Tuesday, April 4, 2017

In pursuit of pyrrhic victory: Rod Dreher on Sam Rocha

Benedict Option
You tell him, Rod!

Let's begin by remembering that Rod Dreher, via his Benedict Option marketing gambit and the book that resulted from it, proposes to instruct the rest of the world how to be better Christians.

Sam Rocha's review of Rod's Book

Rod's review of Sam's review: Sam Rocha: The Critic as Failed Oyster

Useful associated links:

#BenedictOption = boot camp for the Church Militant

“Christian America” and the Benedict Option

Guilt by association...

My comment from the post below where I first posted these links: "Dreher's pyrrhic victory is so close - so close!"

UPDATE 1 - Poink!:

A Noise Annoys An Oyster: A Critical Review of Rod Dreher’s Review of Sam Rocha’s Review of The Benedict Option


  1. And just when you think Dreher couldn't get pettier, he directs fire at a couple of commenters who dare challenge him on the "oyster" piece:

    Jeff says:
    April 4, 2017 at 11:40 am

    I thought Sam Rocha made some good points in his review and I was eager to hear your response. I have been considering buying your new book but your response puts me off. To be frank, this is the pettiest response to a book review that I have ever read.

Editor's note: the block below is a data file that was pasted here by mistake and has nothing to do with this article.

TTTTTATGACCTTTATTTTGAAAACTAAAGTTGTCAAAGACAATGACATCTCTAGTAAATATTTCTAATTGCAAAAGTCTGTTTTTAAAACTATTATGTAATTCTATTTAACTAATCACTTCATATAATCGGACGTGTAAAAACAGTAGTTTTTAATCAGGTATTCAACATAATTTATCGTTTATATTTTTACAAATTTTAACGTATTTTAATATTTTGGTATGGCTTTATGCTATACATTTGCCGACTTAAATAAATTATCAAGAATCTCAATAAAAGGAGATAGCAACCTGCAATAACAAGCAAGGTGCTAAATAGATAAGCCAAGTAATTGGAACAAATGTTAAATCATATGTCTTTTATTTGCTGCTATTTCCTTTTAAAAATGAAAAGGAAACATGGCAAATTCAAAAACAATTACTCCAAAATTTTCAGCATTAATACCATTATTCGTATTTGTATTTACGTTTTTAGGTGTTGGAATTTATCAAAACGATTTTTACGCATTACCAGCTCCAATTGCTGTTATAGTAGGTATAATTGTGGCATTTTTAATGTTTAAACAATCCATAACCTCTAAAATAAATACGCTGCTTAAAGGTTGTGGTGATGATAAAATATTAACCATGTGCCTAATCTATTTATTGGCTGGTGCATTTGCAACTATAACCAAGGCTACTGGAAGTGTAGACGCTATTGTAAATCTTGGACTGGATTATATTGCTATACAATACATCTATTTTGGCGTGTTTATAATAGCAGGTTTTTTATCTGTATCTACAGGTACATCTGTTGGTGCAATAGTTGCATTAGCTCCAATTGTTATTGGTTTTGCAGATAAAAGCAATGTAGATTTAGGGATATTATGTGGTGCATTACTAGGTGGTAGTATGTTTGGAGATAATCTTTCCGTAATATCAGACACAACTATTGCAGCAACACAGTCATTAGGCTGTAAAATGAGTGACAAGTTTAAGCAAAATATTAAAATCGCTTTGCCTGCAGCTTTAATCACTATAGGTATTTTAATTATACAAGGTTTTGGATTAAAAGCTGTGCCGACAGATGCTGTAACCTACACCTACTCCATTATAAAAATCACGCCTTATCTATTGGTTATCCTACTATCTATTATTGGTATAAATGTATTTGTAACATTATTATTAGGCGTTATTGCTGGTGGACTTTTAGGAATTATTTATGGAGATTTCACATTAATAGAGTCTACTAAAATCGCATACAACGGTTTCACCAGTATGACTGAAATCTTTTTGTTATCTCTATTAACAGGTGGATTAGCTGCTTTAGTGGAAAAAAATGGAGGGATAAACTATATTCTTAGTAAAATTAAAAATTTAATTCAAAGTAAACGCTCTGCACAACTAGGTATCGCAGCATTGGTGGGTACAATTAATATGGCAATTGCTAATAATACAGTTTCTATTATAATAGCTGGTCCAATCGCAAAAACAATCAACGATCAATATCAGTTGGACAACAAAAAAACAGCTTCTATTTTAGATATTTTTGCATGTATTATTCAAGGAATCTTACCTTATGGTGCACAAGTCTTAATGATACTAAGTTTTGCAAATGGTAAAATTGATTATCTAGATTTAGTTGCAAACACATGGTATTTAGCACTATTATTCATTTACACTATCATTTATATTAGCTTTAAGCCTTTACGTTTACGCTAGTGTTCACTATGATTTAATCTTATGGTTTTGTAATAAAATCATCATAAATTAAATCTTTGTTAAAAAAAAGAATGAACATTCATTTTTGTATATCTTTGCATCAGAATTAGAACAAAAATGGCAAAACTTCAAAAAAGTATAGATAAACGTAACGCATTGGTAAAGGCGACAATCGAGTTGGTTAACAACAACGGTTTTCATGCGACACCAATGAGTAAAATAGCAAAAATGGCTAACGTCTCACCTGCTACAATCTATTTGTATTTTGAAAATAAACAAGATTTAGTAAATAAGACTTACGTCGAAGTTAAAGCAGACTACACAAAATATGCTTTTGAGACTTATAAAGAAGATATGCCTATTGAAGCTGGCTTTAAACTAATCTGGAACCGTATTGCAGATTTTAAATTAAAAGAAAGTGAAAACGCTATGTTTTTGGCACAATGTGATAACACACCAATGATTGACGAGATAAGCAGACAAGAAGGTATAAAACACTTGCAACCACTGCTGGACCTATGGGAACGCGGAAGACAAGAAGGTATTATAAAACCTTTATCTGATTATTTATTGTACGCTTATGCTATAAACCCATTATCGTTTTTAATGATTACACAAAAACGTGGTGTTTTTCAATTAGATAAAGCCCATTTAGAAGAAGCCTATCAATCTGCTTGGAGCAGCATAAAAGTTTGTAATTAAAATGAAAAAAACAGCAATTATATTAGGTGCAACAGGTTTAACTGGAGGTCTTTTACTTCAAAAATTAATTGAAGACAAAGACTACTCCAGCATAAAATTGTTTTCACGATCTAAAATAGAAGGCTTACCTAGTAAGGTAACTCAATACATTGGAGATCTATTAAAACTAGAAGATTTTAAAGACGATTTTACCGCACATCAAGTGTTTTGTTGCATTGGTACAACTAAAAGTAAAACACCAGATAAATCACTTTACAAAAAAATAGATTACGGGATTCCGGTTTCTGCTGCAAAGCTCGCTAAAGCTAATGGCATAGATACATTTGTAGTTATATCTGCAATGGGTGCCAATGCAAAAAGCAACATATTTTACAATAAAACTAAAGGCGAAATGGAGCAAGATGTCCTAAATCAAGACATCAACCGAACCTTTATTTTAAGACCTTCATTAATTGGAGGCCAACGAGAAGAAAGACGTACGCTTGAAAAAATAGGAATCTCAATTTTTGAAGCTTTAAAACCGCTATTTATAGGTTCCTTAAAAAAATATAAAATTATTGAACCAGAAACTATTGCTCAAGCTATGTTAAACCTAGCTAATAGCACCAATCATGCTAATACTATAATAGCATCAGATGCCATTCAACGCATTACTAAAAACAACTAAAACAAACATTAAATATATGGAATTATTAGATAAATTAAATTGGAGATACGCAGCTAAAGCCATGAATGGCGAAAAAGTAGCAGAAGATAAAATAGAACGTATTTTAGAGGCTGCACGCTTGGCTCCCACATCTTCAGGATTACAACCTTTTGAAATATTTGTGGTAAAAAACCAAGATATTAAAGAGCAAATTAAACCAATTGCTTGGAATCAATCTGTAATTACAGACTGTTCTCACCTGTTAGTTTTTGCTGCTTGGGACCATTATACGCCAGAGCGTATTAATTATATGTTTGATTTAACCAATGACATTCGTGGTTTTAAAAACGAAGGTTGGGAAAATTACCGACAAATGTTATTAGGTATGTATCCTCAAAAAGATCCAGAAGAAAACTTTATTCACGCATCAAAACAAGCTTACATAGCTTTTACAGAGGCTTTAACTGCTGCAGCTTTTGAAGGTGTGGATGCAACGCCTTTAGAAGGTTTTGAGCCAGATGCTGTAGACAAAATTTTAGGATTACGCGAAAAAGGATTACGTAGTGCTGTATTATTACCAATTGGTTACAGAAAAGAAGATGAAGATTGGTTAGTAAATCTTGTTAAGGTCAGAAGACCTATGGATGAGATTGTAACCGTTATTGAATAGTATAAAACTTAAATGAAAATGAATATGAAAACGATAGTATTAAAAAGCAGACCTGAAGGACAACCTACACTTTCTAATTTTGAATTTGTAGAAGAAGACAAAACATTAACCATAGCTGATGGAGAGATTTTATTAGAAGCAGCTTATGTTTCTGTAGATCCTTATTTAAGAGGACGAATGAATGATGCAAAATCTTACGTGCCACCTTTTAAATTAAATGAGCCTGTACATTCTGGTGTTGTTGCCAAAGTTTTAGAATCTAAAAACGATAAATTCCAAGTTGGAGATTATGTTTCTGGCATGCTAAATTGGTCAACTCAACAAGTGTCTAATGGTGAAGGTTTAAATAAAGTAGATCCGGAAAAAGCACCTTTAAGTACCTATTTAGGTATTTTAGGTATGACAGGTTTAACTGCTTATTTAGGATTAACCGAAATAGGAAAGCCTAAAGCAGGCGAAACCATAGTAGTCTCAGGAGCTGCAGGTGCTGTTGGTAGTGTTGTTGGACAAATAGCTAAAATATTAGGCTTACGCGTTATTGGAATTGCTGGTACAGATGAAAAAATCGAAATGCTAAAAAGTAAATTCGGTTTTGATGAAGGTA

[NFR: If I tell you that I like piña coladas, will you reconsider? — RD]


    Josh says:
    April 4, 2017 at 1:14 pm

    It seems my previous comment is still “awaiting moderation.” This shouldn’t be a surprise, as this article shows how mature Mr. Dreher is about criticism of his writing.

    [NFR: Actually, you silly person, I have been on a plane for the past two hours, and am only now in a position to approve comments, of which there have been many. But having seen this remark of yours, I will do you the favor of not approving your previous comment, just because I’m the Mean Mommy. — RD]


    But don't worry, the rest of the trained seals in the comment box got the message and chime in accordingly.

    1. Pik, what many people may be overlooking, fans and critics alike, is this:

      Neither Rod's Benedict Option marketing composition nor its book has to make Christian theological sense, or MacIntyrean sense, or world-practical sense.

      It only has to do two things:

      1. Not be a loss for its publisher and, whether or not it makes its author money, open commensurately profitable career doors for him, and;

      2. Provide a sufficient number of those exchanging their money for it that therapeutic sense of better-being and hopefulness that they were, at bottom, actually seeking.